First council-owned solar farm in Sussex

 
Last updated:
12 October 2015

The first council-owned solar farm in Sussex has today (Thursday 8 October) started generating clean, low-carbon electricity for the National Grid.

The 5MWp solar farm, which is located on 25 acres of West Sussex County Council land east of Tangmere Airfield near Chichester, will generate enough energy to power 1,500 homes.

From today electricity produced by the solar panels will be sold back into the National Grid, earning £13.8 million over 20 years through the Government’s feed-in-tariff scheme.

The project has cost £5.2 million and will pay for itself in less than ten years.

West Sussex County Council is setting up a power purchase agreement to use some of the electricity to power its corporate buildings, which will reduce the council’s energy bills.

The solar farm is a key part of the council’s commitment to making West Sussex a more sustainable place in which to live and work. It forms part of a wider programme to install solar panels on business premises and social housing to provide low-cost, low-carbon electricity to tenants.

The project has been developed by Your Energy Sussex, the West Sussex-led council partnership working with Carillion to reduce carbon emissions, save money and boost the local economy.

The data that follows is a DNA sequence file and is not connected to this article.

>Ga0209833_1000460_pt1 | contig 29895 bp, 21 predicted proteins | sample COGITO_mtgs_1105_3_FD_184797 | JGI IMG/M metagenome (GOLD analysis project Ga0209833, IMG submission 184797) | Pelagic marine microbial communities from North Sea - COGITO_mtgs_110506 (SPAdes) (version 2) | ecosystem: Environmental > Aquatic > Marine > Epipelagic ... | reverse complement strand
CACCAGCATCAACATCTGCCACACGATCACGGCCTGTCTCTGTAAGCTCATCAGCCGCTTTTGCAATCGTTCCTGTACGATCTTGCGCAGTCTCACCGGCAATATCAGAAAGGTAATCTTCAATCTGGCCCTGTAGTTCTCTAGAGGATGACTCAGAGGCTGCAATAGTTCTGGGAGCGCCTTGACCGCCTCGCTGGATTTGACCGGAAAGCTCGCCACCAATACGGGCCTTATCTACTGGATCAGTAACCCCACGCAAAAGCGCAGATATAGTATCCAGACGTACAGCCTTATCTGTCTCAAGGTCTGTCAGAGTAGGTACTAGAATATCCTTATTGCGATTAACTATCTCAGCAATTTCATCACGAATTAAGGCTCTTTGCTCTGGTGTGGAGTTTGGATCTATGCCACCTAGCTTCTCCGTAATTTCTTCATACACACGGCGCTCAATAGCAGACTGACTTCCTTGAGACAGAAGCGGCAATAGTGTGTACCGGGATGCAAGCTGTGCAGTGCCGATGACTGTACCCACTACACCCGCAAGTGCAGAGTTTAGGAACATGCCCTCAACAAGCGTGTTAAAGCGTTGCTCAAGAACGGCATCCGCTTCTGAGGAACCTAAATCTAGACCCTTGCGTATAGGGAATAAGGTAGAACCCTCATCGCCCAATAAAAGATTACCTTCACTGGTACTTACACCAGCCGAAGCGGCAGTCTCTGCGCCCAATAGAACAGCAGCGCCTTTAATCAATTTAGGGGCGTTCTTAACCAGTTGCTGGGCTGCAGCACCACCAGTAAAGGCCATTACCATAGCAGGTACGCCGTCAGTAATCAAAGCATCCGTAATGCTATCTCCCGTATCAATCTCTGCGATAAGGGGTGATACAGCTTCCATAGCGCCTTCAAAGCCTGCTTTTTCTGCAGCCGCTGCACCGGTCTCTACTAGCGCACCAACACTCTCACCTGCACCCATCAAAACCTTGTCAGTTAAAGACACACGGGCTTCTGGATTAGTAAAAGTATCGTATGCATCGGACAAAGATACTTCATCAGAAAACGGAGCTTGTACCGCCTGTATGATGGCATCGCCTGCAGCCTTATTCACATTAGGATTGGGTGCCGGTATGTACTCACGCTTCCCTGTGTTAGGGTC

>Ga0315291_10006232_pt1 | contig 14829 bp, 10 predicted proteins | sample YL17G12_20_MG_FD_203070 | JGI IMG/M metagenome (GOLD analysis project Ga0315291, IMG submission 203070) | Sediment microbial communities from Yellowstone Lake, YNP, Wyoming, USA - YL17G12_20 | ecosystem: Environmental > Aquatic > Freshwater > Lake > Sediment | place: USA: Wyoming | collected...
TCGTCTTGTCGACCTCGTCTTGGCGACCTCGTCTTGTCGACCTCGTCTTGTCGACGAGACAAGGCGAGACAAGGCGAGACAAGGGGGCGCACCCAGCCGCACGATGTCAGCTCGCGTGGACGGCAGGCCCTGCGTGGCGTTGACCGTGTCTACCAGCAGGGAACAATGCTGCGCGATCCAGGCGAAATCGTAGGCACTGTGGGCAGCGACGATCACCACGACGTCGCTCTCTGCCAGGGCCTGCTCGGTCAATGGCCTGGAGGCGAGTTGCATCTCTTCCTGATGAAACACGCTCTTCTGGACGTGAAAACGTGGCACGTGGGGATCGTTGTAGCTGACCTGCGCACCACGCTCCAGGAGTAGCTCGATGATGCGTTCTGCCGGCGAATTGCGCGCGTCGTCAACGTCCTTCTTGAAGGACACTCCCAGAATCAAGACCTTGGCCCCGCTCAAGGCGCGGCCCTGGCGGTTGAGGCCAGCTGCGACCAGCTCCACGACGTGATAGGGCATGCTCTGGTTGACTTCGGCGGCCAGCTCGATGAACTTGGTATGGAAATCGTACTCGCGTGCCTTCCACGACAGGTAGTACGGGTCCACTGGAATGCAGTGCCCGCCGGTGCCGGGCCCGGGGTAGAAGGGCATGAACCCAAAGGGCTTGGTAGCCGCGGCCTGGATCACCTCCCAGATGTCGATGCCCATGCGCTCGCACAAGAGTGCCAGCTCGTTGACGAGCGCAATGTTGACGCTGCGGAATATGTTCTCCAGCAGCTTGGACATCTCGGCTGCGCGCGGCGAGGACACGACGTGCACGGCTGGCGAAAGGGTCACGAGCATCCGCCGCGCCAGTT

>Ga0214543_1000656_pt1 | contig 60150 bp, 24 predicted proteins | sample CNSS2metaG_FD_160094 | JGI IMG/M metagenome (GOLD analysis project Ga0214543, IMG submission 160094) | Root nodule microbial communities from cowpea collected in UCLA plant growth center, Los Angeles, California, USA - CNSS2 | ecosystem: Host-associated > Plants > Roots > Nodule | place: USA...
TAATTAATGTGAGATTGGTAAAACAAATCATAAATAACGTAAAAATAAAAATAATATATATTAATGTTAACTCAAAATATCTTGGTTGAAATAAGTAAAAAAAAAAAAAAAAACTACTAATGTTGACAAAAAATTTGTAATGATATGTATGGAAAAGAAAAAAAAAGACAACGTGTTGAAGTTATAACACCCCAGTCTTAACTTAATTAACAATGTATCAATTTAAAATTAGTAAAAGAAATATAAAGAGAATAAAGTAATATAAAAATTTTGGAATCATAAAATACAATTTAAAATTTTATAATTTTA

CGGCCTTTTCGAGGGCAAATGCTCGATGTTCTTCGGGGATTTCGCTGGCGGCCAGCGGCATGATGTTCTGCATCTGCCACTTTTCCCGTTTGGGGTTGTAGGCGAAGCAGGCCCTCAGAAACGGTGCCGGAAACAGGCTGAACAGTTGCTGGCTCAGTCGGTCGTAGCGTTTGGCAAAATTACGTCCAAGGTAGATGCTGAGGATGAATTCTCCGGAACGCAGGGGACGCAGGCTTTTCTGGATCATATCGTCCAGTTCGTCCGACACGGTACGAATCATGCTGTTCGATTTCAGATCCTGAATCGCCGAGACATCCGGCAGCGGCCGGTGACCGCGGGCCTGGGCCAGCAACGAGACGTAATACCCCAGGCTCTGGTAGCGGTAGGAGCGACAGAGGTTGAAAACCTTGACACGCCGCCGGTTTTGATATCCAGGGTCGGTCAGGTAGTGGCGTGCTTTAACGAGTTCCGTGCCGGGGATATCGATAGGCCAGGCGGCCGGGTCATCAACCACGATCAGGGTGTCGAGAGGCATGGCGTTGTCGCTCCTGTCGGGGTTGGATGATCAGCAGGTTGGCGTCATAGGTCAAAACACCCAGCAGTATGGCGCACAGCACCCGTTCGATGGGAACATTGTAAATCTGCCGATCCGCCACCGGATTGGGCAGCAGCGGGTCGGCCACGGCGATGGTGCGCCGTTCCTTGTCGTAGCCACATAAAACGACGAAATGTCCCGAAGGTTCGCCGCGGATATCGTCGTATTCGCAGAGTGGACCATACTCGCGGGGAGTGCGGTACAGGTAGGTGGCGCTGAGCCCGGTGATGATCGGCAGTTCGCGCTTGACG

Louise Goldsmith, Leader of West Sussex County Council, said: “I am delighted to see Tangmere solar farm up and running. This is a great example of local authorities taking a lead on innovative, sustainable developments that make economic sense and benefit our residents.

“I’m also delighted to see that Your Energy Sussex and Carillion have used a number of local companies to prepare the site and build the solar farm, which has benefited the local economy.”

Michael Brown, County Council Cabinet Member for Finance, said: “We want to use the income from this type of scheme to fund energy efficiency projects for our residents, particularly those on low and fixed incomes, and help them to stay warm and healthy in their homes.”

Stephen Hodgson, project director at Carillion said: “Successfully completing this first project marks the start of a 20-year programme of work. The build has gone extremely well and we have had excellent support from our main contractors, Solarcentury and Arun Construction.

“Working together we have been able to add a new lease of life to a site with an illustrious wartime past giving it a sustainable peaceful future whilst providing the local community with clean energy.”

The solar farm is on unused council land that is unsuitable for agriculture and has been designed to blend into its natural setting. Your Energy Sussex has worked with the county ecologist throughout the project and a number of improvements have been made to protect trees and hedgerows and help native species to thrive. This has included the installation of bat boxes and animal nesting sites. Sheep will also graze between the solar panels, helping with site maintenance once the solar farm is operational.

Planning permission for the solar farm has been granted for 25 years, after which time the site will be returned to its natural state.

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